Multiple data imputation to use in model

I have a followup question for multiple data imputation. So I been reading a bit about this method and I am still confused. So lets say I have m=5 datasets from multiple imputation. I extract the five data files and run them through an indexing model. So for my example, I need the missing data to be computed into one single variable output. The model calculates from three imputed variables to produce a single indexing measure. I use R for imputation and take the extracted data to Matlab (to be run through the model). Do I need to do the indexing for each single m=5 datasets?

So how would I pool the data together at the end? If I have only one variable from three imputed variables? Do I even need to do the pooling? Would justifying my process in data variable prediction and convergence as being sufficient without pooling?

If there is a reading I can look into that would be very helpful. I am so confused at this step. Any help will be appreciated.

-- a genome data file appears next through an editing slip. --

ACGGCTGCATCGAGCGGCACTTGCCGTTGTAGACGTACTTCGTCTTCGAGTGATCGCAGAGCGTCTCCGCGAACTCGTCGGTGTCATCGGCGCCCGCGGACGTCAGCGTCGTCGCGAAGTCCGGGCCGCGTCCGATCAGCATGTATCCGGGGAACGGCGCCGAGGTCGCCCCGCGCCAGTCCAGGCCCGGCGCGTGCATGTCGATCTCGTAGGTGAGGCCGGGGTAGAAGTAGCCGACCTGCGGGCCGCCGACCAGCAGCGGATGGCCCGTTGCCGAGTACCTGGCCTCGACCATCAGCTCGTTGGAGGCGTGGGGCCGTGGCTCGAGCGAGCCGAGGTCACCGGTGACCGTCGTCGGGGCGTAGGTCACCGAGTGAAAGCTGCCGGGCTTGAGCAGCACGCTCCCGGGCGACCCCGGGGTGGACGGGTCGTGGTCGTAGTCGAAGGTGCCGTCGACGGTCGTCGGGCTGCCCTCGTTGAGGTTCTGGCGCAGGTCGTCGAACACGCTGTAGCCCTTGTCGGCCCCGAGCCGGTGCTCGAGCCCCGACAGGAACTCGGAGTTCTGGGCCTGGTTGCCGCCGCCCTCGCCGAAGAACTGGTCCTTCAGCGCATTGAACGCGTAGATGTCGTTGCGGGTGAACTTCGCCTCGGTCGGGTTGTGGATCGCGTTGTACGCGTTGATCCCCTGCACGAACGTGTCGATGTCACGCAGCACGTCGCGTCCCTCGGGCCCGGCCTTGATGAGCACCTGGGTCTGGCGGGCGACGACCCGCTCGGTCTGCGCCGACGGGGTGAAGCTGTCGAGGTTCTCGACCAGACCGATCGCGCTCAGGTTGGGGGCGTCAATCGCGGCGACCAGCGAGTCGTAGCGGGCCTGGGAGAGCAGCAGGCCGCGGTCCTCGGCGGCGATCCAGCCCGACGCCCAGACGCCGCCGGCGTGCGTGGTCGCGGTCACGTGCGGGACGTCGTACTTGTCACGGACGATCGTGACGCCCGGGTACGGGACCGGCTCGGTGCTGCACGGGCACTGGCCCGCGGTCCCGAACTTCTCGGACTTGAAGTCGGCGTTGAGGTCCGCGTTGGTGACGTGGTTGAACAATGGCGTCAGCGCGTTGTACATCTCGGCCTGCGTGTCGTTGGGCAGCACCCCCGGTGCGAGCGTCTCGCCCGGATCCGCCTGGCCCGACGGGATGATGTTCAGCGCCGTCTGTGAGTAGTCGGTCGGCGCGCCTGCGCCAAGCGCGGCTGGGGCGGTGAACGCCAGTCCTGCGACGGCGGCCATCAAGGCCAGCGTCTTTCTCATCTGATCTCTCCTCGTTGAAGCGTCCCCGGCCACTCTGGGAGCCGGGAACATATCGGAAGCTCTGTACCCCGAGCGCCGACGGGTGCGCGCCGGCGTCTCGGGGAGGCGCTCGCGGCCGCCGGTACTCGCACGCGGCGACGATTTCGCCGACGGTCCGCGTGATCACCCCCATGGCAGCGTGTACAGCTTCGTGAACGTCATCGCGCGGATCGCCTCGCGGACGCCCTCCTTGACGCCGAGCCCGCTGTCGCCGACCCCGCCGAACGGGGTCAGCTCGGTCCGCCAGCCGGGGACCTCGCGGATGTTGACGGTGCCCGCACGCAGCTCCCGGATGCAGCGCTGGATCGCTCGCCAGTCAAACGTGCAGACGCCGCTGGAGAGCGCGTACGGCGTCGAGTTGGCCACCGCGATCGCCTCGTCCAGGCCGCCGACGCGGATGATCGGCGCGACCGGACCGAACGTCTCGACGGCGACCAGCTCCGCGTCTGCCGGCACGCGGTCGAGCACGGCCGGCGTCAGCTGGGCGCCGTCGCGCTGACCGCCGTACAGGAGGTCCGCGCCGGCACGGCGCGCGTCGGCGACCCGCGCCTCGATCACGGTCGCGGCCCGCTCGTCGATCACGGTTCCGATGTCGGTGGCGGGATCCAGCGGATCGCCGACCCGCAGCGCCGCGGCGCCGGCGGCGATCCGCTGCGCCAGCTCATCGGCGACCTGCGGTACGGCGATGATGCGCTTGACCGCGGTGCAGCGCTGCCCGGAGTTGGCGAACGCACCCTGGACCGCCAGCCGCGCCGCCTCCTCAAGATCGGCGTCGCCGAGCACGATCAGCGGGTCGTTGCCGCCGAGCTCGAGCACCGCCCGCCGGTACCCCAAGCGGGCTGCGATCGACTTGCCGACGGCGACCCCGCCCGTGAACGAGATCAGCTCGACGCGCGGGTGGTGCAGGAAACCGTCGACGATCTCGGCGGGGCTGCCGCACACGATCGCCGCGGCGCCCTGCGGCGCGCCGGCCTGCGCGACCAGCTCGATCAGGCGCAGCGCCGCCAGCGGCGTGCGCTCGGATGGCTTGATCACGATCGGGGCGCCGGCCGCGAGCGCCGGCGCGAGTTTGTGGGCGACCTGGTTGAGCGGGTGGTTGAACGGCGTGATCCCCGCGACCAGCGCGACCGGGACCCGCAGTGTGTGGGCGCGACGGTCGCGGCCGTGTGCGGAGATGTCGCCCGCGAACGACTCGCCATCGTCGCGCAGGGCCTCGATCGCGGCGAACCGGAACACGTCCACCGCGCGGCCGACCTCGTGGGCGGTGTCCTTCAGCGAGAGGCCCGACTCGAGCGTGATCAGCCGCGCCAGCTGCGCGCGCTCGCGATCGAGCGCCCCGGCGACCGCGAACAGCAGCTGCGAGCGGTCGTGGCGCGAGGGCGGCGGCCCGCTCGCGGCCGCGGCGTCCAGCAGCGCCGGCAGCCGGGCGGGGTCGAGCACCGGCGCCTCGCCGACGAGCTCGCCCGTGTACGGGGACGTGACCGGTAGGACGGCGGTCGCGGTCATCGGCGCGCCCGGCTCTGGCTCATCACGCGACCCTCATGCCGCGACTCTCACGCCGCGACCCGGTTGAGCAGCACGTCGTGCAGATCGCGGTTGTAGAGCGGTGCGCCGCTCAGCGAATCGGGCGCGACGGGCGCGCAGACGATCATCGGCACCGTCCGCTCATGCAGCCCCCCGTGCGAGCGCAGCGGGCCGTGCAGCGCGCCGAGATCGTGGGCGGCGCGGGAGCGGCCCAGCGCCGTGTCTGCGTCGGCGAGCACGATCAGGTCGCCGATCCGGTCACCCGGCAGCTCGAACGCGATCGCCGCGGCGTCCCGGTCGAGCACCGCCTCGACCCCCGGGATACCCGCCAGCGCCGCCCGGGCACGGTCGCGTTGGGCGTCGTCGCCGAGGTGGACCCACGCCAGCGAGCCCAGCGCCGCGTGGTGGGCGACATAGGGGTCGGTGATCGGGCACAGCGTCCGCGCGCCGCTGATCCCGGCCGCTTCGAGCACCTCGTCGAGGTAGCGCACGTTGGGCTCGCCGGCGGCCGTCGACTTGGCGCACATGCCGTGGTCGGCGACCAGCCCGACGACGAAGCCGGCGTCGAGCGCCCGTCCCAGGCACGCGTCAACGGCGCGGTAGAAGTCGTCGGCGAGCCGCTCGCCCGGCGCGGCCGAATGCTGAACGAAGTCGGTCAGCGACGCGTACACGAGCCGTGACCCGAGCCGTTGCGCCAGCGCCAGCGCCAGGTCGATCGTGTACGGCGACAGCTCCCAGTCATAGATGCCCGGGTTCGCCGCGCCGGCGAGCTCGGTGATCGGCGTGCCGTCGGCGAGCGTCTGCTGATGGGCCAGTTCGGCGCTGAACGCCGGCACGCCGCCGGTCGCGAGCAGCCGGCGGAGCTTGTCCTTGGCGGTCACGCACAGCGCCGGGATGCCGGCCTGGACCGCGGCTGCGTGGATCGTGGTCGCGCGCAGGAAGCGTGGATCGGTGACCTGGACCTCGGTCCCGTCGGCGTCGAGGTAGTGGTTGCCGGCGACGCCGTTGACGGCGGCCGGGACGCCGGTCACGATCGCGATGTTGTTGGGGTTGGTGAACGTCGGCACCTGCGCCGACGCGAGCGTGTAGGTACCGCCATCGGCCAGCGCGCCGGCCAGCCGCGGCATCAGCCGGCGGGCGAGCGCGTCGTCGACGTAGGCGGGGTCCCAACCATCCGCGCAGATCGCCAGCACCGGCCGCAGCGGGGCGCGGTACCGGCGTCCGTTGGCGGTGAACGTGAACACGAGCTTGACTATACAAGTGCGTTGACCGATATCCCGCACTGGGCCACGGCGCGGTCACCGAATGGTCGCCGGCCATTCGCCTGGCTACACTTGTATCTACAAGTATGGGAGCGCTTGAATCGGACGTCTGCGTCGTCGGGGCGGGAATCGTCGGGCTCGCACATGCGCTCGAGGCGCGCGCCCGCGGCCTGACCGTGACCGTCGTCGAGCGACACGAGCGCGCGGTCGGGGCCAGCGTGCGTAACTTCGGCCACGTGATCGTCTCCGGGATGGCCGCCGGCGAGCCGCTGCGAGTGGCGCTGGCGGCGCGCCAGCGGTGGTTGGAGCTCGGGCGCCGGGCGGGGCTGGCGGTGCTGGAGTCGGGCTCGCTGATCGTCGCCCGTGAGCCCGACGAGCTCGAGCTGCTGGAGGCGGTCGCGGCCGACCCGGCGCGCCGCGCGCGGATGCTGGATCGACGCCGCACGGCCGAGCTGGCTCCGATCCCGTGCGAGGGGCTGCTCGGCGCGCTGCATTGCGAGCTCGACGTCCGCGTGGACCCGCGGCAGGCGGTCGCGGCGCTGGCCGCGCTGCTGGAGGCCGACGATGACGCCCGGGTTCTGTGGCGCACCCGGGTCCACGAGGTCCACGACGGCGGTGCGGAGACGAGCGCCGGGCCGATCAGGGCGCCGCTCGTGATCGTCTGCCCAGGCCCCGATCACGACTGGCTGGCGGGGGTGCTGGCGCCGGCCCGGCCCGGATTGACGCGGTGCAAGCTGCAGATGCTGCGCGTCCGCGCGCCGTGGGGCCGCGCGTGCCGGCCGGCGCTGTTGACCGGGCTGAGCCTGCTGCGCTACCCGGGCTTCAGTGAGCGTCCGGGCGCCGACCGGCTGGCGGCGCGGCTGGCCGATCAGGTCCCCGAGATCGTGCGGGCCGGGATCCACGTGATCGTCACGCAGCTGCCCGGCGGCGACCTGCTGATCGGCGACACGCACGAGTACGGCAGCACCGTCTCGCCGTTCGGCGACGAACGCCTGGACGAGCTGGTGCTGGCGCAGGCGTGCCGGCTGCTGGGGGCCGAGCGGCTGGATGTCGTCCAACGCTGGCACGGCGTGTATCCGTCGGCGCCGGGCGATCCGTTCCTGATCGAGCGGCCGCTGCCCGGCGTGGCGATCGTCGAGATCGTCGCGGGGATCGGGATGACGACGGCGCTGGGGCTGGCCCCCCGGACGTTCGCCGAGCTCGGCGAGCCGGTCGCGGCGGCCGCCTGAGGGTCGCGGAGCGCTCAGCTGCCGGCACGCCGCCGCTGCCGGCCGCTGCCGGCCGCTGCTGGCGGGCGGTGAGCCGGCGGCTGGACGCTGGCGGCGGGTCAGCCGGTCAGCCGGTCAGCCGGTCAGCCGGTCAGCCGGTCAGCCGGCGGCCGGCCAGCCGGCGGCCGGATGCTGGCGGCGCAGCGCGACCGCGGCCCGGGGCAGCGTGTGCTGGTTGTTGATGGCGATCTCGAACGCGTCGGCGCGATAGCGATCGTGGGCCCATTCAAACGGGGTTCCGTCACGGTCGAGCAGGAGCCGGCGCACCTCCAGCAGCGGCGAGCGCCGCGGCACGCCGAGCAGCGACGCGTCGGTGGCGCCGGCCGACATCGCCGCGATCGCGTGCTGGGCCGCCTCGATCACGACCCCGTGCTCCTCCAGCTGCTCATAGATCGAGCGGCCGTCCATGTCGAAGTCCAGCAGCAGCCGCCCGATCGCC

• Could you say a bit more about what you mean by your "indexing model"? Does the output of the "indexing model" include some measure of the variance of the result? – EdM Mar 25 '16 at 21:02
• I am running the water indexing model and my data is purely numeric. They are just measures of water parameters. The index output does not measure variance. I will run a trend analysis at the end. Can't I just run the variance for all the datasets prior before I use them? Do I need to use all the datasets and can I just select one out of five based on the closeness of it to the original dataset? – Sasha Mar 25 '16 at 21:11
• You have to use all of your datasets when you do multiple imputation. You combine analysis results across the five datasets. See the section entitled: "Combining Analysis Results": csos.jhu.edu/contact/staff/jwayman_pub/… – StatsStudent Mar 25 '16 at 21:37

As with any multiple imputation, it is important to consider the details of the imputation methods carefully, as the defaults used in packages like mice in R might not be appropriate for your particular application. If you perform imputations appropriately, the differences among the indices determined from the individual imputations will provide information about the uncertainty introduced by the imputations, even though each index value itself has no associated error.